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Guidelines for Underground Electronic Utility Marker Technology74

Underground electronic utility markers incorporate unique frequencies and/or data transfer capabilities to identify an underground asset. In general, radio frequency identification (RFID) has been in use for a few decades and incorporates unique frequencies for each type of utility; this allows locators and operators to identify specific types of underground utilities. Data-transfer RFID allows users to write to and read information from the marker. Advantages of utility-specific frequency RFID markers include greater depth of detection, no need to read data to identify a utility type, and tradition of use.  Advantages of data-transfer RFID markers include utility agnosticism (does not require different frequencies to communicate utility type) and ability to write and read specific underground utility information from the marker.

Underground electronic utility markers fall into two primary use case categories: point marking and path marking. Both device types generate an electromagnetic radio frequency to provide accurate location information. Point markers are installed along the vertical axis to identify the specific location of an underground facility feature, component, or utility type. Path markers are installed along the horizontal axis along a buried underground facility and provides a running line direction and location of an underground utility.  Examples of point markers include: ultra-high frequency (UHF) RFID subsurface tags, high frequency (HF) subsurface markers, UHF RFID magnets, active UHF RFID subsurface tags, marker balls, disk markers, near surface markers, full range markers, mini markers, box markers, tap tee markers, duct markers, and RFID tags. Path markers include intrinsically locatable plastic pipe, UHF RFID tape and rope, and HF RFID tape and rope.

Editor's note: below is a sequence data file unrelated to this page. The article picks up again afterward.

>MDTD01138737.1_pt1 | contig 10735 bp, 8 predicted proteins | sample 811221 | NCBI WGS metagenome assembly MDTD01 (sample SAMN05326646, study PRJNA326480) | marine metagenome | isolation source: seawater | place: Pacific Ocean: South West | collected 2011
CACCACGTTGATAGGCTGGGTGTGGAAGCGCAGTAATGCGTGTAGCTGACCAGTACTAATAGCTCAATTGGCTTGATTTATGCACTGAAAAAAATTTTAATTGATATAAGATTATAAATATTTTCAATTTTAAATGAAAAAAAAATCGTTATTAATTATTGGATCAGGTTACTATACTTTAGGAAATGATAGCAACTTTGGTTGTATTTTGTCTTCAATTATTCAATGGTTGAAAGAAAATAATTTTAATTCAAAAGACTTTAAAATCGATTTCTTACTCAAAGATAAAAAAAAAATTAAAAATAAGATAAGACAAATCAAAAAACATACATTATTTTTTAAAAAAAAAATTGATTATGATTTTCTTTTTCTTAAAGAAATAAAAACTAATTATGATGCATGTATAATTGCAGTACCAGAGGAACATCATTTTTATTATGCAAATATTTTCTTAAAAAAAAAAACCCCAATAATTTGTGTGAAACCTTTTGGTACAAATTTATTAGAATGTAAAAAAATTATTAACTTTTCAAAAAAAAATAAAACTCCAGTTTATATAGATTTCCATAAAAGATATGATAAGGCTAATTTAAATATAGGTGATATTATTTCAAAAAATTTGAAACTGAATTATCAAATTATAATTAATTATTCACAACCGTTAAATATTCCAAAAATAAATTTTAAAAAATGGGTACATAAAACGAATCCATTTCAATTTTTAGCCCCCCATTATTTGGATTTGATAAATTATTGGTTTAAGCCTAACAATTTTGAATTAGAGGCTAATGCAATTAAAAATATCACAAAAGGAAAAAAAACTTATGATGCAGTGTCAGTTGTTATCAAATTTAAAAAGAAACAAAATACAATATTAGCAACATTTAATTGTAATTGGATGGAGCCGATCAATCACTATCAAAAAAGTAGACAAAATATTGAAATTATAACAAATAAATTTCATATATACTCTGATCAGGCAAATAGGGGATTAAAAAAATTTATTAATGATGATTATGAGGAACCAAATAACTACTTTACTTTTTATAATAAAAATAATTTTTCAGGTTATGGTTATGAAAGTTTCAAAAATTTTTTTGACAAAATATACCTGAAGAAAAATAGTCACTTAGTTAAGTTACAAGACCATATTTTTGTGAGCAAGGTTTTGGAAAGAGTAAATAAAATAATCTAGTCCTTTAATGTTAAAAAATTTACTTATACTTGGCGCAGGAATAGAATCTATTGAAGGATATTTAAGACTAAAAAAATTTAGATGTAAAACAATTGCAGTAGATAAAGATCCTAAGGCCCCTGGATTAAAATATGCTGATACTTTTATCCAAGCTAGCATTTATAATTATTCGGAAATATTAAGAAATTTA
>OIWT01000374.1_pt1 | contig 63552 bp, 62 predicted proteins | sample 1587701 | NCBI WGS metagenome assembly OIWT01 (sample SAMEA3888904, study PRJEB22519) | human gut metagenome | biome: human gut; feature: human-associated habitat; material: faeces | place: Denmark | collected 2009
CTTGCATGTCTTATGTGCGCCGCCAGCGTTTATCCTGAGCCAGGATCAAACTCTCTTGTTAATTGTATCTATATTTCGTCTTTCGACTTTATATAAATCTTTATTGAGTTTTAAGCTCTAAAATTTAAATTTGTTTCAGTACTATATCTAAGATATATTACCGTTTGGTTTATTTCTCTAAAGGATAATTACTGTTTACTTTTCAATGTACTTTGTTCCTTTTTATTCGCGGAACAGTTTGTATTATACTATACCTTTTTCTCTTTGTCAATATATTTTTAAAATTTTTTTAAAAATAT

Facility owners/operators consider several factors associated with the installation, location, and data integration of electronic markers including the following.

Installation Factors

  • Signal drift, burial depth, and power loss over time due to changing environmental conditions
  • Signal loss that occurs with distance traveled
  • Electronic markers’ operating specifications to maximize underground facility and marker lifetime
  • Ease of integration with other systems

According to VDOT’s paper, Electronic RFID Marking and GPS Based Utility As-Built Mapping System, additional potential spacing protocols for electronic point maker placement for new construction are:

  • Every 25 ft along the facility path
  • At significant horizontal and vertical changes in direction
  • At critical utility crossings, tees, and service connection
  • On appurtenances that are important to the utility owner

Location Factors

The quality of the locating frequency may deteriorate if the underground utility marker is adjacent to a plurality of underground facilities with underground utility markers operating at a similar frequency. The following potentially applicable point marker locating frequencies, according to VDOT’s paper (Electronic RFID Marking and GPS Based Utility As-Built Mapping System), can be used to avoid signal interference and identify and locate a specific utility type. The verification frequency associated with the RFID tag can vary.


Commonly-Used Frequencies for Various Underground Electronic Utility Markers


  Underground Facility

Point Frequencies

Path Frequencies



169.8 kHz


902-928 MHz


145.7 kHz


902-928 MHz


121.6 kHz


902-928 MHz


101.4 kHz


902-928 MHz


83 kHz


902-928 MHz

Cable TV and Communications

77 kHz

48.8 kHz

902-928 MHz

General Purpose/Reclaimed Water

66.35 kHz

44.9 kHz

902-928 MHz



Data Integration Factors

Additional factors are related to the storage and labeling of data tagged to an underground utility marker via RFID technology, including:

  • Information to be stored with the unique identifier
  • Metadata template definition and creation to promote data collection consistency and underground utility marker operation across varying technology solutions
    • Sample data elements to collect may include: asset type, asset material, asset class, asset owner, burial depth, latitude/longitude, EM manufacturer, and emergency contact information.
  • Underground utility marker with RFID tagging integration into routine QLA investigations (subsurface utility engineering quality level) to label the location and burial distance of the exposed pipe


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